Tuesday, January 2, 2007

The Indian Ageing Congress - 2006


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In retrospect, I enjoyed every aspect of the Indian Ageing Congress in Buvaneshwar the week before Christmas.

The journey to and from, a trip of some 700 km each way, which took approximately 24 hours spread over two days, was somewhat arduous. But I was with a companionable group of professors and students from Sri Venkateswara University, who made the time in the trains pass pleasantly enough. Professor Ramamurti proved to be a particularly welcome companion, a mine of information, and a good listener, too. We discovered that we have a lot in common both spiritually and philosophically, his expertise in gerontology and my interest in assistive technologies jiving felicitously. I always came away from our conversations more informed.

I got to see the mile after mile of fertile farmland that runs the length of Andhra Pradesh. Rice paddies dominate, but there are stands of coconut palms, sugar cane plantations, and an abundance of other fruit groves and vegetable crops all tended by a workforce of local villagers who rise early with the sun and toil in the fields till the sun goes down. Temples dotted the hilltops in the middle distance.

It struck me this must be a timeless scene, for there are few if any automated machines in the fields. Bullocks are everywhere, pulling carts and drawing ploughs, and men and women with machetes and hoes can be seen striding home single file at the end of the day.

Livestock includes bullocks and goats and chickens and domesticated pigs. Pigs also run wild, as do the dogs and cats. India’s milk supply is provided, not by cows, which are sacred, but by bullocks, whose milk is considerably creamier than that of cows.
Cows are everywhere. To my western eyes, it still amazes me, in the midst of the most chaotic traffic scene, to see cows lying about or ambling across the road, utterly unconcerned as the cars, and trucks, and buses, and auto rickshaws, and motorbikes, and scooters, and bicycles, and carts, and people swirl around them. It is a scene that has to be seen to be believed.

The conference on Ageing was an education in itself. I went without expectations, tagging along more for the sake of seeing a slice of India than to learn anything about gerontology. But from the first presentation to the last, I quickly discovered that the topic was highly relevant and of significant interest to me. It was easy to make the connection with assistive technologies, a subject about which I’d learned much since meeting Yvonne Singer, my friend with cerebral palsy, some two years ago.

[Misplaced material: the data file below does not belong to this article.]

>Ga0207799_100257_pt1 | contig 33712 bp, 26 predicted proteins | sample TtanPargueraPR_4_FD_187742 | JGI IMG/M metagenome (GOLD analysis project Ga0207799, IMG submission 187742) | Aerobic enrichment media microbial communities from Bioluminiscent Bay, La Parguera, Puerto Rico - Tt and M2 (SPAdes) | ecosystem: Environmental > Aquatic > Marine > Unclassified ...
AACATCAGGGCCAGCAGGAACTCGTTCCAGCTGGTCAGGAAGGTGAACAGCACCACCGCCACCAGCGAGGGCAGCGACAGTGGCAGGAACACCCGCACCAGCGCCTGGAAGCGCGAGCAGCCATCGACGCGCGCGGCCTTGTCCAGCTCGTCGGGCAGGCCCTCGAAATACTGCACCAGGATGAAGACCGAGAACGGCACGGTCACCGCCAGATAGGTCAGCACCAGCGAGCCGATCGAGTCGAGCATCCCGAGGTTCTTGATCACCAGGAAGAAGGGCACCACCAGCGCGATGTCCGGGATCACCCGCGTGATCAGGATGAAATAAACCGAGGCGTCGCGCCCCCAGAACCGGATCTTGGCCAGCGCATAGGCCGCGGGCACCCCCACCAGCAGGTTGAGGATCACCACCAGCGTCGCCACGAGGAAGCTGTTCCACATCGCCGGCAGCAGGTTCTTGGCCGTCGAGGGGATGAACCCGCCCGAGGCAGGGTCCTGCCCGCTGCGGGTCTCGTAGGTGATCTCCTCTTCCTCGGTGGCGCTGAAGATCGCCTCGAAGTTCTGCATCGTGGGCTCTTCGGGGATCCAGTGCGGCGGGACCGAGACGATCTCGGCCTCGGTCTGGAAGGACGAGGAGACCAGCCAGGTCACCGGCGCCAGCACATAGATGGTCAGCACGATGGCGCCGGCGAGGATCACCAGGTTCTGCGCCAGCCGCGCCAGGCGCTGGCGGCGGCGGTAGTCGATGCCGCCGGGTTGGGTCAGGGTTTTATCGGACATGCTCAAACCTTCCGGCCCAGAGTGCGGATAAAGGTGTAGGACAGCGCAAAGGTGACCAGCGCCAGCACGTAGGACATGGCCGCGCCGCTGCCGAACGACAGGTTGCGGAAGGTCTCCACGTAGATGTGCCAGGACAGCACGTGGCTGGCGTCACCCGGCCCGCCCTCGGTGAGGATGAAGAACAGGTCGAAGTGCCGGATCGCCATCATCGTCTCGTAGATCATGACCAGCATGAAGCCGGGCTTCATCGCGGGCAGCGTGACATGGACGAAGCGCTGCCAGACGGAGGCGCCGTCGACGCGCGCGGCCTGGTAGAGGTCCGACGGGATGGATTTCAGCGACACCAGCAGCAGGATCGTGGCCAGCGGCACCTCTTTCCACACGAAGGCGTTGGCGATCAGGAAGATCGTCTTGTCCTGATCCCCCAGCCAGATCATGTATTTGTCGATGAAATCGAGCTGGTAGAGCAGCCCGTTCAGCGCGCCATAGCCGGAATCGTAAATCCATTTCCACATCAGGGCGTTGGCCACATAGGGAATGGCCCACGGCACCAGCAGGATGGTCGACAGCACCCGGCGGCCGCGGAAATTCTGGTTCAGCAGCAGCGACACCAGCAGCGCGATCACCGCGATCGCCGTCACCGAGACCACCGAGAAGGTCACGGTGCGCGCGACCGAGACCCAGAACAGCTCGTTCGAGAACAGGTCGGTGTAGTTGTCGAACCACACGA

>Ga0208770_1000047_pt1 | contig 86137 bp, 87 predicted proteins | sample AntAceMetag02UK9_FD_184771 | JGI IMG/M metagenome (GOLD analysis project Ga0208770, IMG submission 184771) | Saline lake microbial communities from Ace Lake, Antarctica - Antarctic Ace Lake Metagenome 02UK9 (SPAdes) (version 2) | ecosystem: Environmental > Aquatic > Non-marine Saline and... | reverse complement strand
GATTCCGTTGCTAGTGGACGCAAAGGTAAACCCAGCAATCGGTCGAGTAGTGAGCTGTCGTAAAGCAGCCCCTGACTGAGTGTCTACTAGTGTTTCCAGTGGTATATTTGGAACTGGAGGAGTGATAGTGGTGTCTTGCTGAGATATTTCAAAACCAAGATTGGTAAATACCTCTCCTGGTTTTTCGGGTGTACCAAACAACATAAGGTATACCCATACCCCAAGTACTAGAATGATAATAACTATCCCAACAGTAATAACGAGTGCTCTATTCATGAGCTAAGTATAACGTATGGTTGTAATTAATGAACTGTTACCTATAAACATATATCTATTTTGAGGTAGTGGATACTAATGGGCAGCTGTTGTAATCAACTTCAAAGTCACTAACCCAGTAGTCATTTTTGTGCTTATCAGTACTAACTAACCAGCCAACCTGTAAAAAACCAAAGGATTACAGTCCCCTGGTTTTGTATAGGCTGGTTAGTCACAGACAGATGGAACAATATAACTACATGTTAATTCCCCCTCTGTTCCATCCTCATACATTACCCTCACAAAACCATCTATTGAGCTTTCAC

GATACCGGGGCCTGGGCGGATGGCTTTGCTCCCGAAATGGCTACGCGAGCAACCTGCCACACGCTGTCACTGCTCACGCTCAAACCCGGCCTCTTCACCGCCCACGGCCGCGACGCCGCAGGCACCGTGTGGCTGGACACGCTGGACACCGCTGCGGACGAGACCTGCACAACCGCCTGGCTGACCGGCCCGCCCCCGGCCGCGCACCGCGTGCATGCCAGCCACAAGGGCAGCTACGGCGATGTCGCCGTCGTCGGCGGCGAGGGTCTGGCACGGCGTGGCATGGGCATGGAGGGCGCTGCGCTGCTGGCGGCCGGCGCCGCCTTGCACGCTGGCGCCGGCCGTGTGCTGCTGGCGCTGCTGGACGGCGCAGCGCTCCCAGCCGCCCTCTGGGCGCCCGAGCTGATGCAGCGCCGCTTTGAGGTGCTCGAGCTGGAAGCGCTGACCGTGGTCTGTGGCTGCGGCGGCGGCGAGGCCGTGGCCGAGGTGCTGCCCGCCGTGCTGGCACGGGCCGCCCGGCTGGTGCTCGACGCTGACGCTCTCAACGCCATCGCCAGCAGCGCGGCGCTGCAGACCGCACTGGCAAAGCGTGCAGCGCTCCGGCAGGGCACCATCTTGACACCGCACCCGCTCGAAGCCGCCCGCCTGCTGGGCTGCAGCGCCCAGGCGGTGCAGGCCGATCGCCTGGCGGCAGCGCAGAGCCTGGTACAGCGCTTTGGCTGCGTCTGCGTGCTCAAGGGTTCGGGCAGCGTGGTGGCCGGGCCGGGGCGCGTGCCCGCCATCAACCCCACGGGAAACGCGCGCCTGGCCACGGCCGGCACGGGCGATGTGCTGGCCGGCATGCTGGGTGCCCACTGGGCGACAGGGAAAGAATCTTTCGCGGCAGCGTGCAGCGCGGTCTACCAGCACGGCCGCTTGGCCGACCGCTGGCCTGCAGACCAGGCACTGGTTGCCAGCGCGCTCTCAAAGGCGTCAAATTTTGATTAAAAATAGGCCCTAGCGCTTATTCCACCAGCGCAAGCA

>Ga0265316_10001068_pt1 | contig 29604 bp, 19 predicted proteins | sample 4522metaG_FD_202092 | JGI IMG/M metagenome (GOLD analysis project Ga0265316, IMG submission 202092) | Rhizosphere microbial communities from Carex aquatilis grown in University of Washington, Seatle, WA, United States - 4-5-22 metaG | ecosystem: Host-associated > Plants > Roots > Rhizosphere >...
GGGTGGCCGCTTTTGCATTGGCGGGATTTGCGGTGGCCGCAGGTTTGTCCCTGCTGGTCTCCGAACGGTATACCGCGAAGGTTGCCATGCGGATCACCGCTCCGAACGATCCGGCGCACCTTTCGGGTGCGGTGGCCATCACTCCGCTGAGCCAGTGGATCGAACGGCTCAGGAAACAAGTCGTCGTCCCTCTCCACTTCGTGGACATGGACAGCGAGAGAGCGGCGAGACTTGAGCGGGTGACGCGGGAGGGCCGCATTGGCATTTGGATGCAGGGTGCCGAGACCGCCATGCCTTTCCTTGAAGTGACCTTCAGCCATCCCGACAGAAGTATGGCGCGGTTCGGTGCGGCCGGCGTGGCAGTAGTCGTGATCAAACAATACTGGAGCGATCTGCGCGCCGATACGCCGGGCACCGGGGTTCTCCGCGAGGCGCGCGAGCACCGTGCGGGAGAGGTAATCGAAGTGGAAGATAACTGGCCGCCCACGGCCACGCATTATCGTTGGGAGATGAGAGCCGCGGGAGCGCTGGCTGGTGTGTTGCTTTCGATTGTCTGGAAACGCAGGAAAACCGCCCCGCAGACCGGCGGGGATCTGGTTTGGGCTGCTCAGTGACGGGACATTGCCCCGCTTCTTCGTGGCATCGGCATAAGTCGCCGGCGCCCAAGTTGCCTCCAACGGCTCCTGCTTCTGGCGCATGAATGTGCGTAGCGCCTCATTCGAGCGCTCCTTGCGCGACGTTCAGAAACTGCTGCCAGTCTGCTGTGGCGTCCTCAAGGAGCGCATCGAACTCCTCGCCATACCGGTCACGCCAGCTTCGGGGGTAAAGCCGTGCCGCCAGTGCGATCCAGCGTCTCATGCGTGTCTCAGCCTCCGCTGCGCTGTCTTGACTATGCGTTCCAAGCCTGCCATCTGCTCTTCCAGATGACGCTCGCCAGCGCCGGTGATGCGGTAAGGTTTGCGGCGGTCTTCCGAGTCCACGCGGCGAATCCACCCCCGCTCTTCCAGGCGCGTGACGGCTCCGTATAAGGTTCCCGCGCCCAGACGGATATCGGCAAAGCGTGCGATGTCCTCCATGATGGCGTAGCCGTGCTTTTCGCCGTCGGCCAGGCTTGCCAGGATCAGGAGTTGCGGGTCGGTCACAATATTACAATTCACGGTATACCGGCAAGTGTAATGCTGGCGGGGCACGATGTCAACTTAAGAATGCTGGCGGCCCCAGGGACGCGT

My own presentation, which focused on the promise of assistive technologies and Universal Design and its relevance to the field of gerontology, was well received and proved to be a springboard for fruitful engagement with many of the delegates, who were all either academic researchers or medical doctors in the fields of gero-psychology, bio-gerontology, or geriatrics.

Academically, I am a jack-of-all-trades and most definitely a master of none, so I came away from the conference like a thief in the night, having gained much and given little in return. I suspect that this will be the story of my Fulbright to India, for I already feel enriched beyond measure by my immersion with this land and its people.

The purpose of the Fulbright Commission is to foster peace and understanding between peoples. If, by my presence in India, I can contribute in some small way to this worthy goal, then my brief visit will have been worthwhile.
I spent Christmas Day with the good folks from Sri Venkateswara University. As you see from the picture, they helped me celebrate in traditional style and I'm very grateful to them for making me feel so at home.